Workshop in African Intellectual History

Yale University • 31 March - 2 April, 2016

Papers

Beyond Biography

Kwasi Konadu (City University of New York), ‘“You say he is a good Whiteman who will not cheat me?”: Medical Anthropology and The Intellectual History of Kofi Donko’

Jonathan Earle (Centre College), ‘Reassessing Epistemological Boundaries in African Intellectual History: Historical Imagination & Reading Practices in Colonial Uganda’

Tobias Warner (University of California – Davis), ‘The Fetish of Readability: David Boilat and the Making of the Colonial Library in 19th Century Senegal’

Lauren Jarvis (University of North Carolina – Chapel Hill), ‘Isaiah Shembe, Intellectual Community, and Conversion in Early Twentieth-Century South Africa’

Nation and Knowledge

Alden Young (Drexel University), ‘Teaching Economics as Statecraft in Sudan, 1930-1970.’

Marissa Mika (University of Pennsylvania), ‘A Scientific Unit. Not Political at All’

Elleni Zeleke (York University), ‘Social Science is a Battlefield: the impact of the theoretical journals of the Ethiopian Student Movement on the Ethiopian Revolution of 1974.’

Aliyu Alabi (Bayero University), ‘Modernization Praxes in Islamic Education in Ilorin 1930-1965.’

Ideas and Transnational Activism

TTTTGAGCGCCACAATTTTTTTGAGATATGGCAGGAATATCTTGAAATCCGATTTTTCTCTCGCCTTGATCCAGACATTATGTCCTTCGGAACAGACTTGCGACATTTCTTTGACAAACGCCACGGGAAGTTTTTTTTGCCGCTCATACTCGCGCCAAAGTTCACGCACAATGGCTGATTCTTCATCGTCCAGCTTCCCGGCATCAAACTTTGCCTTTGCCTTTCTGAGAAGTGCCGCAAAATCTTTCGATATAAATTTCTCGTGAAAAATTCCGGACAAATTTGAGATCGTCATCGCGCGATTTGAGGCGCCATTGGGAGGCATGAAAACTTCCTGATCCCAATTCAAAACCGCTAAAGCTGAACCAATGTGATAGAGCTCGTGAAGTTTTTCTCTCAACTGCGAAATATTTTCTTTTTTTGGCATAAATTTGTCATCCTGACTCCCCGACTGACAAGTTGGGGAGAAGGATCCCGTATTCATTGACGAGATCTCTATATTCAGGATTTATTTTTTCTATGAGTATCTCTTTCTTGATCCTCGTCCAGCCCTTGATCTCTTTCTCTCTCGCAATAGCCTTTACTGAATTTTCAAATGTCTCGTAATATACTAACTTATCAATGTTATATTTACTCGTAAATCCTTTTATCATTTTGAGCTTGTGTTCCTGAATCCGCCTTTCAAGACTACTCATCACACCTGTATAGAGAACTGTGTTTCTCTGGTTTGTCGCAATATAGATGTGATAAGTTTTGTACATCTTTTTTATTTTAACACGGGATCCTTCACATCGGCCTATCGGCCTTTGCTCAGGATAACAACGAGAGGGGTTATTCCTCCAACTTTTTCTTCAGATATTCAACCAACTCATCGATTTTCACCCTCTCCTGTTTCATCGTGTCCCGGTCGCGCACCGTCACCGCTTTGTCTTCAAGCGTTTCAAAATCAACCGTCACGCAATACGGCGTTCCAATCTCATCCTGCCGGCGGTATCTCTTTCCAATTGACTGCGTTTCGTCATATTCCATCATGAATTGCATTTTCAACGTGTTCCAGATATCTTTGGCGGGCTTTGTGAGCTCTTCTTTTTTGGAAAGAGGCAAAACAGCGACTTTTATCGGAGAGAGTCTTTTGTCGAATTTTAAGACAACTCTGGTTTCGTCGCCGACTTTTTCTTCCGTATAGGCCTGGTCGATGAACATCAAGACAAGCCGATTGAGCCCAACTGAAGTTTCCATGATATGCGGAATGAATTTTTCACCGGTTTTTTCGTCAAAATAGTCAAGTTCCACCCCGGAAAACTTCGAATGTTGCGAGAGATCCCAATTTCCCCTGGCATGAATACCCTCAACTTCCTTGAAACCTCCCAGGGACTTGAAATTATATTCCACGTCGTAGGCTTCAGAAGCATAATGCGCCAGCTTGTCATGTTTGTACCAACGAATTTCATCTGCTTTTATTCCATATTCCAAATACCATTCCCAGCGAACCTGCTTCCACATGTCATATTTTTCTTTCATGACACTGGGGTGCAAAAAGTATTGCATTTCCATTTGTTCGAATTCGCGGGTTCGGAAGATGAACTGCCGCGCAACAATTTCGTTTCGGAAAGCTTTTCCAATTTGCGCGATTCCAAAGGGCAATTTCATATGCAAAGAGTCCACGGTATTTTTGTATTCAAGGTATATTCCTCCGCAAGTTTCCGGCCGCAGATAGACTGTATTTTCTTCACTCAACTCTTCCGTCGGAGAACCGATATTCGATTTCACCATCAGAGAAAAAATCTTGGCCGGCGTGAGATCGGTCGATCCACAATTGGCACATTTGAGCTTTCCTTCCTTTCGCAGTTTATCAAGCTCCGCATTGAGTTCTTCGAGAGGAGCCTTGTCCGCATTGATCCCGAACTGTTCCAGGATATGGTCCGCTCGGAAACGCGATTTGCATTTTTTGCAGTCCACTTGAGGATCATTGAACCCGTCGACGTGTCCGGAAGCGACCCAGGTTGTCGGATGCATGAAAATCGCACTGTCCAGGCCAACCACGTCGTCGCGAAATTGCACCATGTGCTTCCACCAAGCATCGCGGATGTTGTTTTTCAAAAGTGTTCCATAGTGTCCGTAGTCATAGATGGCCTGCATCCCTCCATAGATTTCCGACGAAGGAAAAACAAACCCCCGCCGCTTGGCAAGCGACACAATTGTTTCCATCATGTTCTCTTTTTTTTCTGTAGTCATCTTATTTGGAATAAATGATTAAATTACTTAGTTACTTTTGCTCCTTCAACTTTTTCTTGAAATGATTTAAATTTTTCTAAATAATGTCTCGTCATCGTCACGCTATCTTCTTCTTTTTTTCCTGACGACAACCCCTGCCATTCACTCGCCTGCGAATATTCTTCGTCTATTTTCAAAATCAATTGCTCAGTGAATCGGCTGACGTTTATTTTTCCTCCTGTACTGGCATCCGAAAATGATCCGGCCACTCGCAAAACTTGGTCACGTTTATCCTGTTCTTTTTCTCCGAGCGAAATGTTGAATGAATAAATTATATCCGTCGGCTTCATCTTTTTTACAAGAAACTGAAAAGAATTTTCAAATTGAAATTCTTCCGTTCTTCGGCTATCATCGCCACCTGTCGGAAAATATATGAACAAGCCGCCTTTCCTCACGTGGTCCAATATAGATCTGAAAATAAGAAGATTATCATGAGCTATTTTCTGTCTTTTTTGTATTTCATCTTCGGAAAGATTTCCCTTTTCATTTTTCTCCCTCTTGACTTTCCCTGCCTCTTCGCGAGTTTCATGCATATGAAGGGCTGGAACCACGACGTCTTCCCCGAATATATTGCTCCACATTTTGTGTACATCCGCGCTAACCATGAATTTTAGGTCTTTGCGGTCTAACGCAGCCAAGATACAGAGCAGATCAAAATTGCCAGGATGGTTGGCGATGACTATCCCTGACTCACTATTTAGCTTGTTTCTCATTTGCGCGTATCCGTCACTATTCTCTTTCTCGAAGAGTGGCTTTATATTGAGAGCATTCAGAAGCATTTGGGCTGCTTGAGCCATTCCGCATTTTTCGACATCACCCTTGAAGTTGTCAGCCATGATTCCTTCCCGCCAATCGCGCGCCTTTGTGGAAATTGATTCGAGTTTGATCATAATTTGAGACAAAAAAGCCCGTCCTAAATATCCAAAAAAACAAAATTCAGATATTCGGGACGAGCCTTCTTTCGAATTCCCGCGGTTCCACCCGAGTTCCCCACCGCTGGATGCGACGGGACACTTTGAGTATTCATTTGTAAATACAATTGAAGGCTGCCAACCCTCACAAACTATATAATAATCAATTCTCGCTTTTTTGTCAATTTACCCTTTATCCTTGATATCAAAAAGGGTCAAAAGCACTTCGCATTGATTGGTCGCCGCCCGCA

Sara Ranahma (Johns Hopkins University), ‘Young Men for Women’s Education: International Student Conferences in Interwar France and North Africa.’

Lorelle Semley (College of the Holy Cross), ‘Scottsboro on Trial in the Black Press in Paris’

Joel Cabrita (Cambridge University), ‘A Transnational History of Zionism in South Africa and the United States: Towards New Ideologies of Empire’

Daniel Hodgkinson (Oxford University), ‘Travelling through Space and Time: Gender, Socialism, and Pan-Africanism in the debates of exiled Zimbabwean student activists’ during the 1970s’

Moral Philosophies

Jessica Krug (George Washington University), ‘Fugitive Modernities and the Intellectual Life of Subject and Subjectivity Outside the State: A Five-Hundred Year, Transatlantic Biography’

Wendell Marsh (Columbia University), ‘Knowing beyond Human certainty: the Miraculous in Shaykh Musa Kamara’s Historiographical Method.’

Charlotte Walker-Said (John Jay College, CUNY), ‘“A Spiritual Decolonization”: Local and Global Christian Solidarities in the Catholic Church in Cameroon 1950-1970’

Sara Marzagora (SOAS), ‘“We proceed following Japan”: the role of the Japanese model in early 20th century Ethiopian political philosophy’

Print Communities

Leslie James (University of Birmingham), ‘What is fascism? An African approach.’

Emma Hunter (University of Edinburgh), ‘The press as a baraza: newspapers as a source for African intellectual history”

Pedro Monaville (New York University – Abu Dhabi), ‘How ideas travel: a postal history of the Congolese Sixties’

Jacqueline-Bethel Mougoué (Baylor University), ‘Intellectual “Housewives”, Journalism, and Anglophone Nationalism in Cameroon, 1961-1972’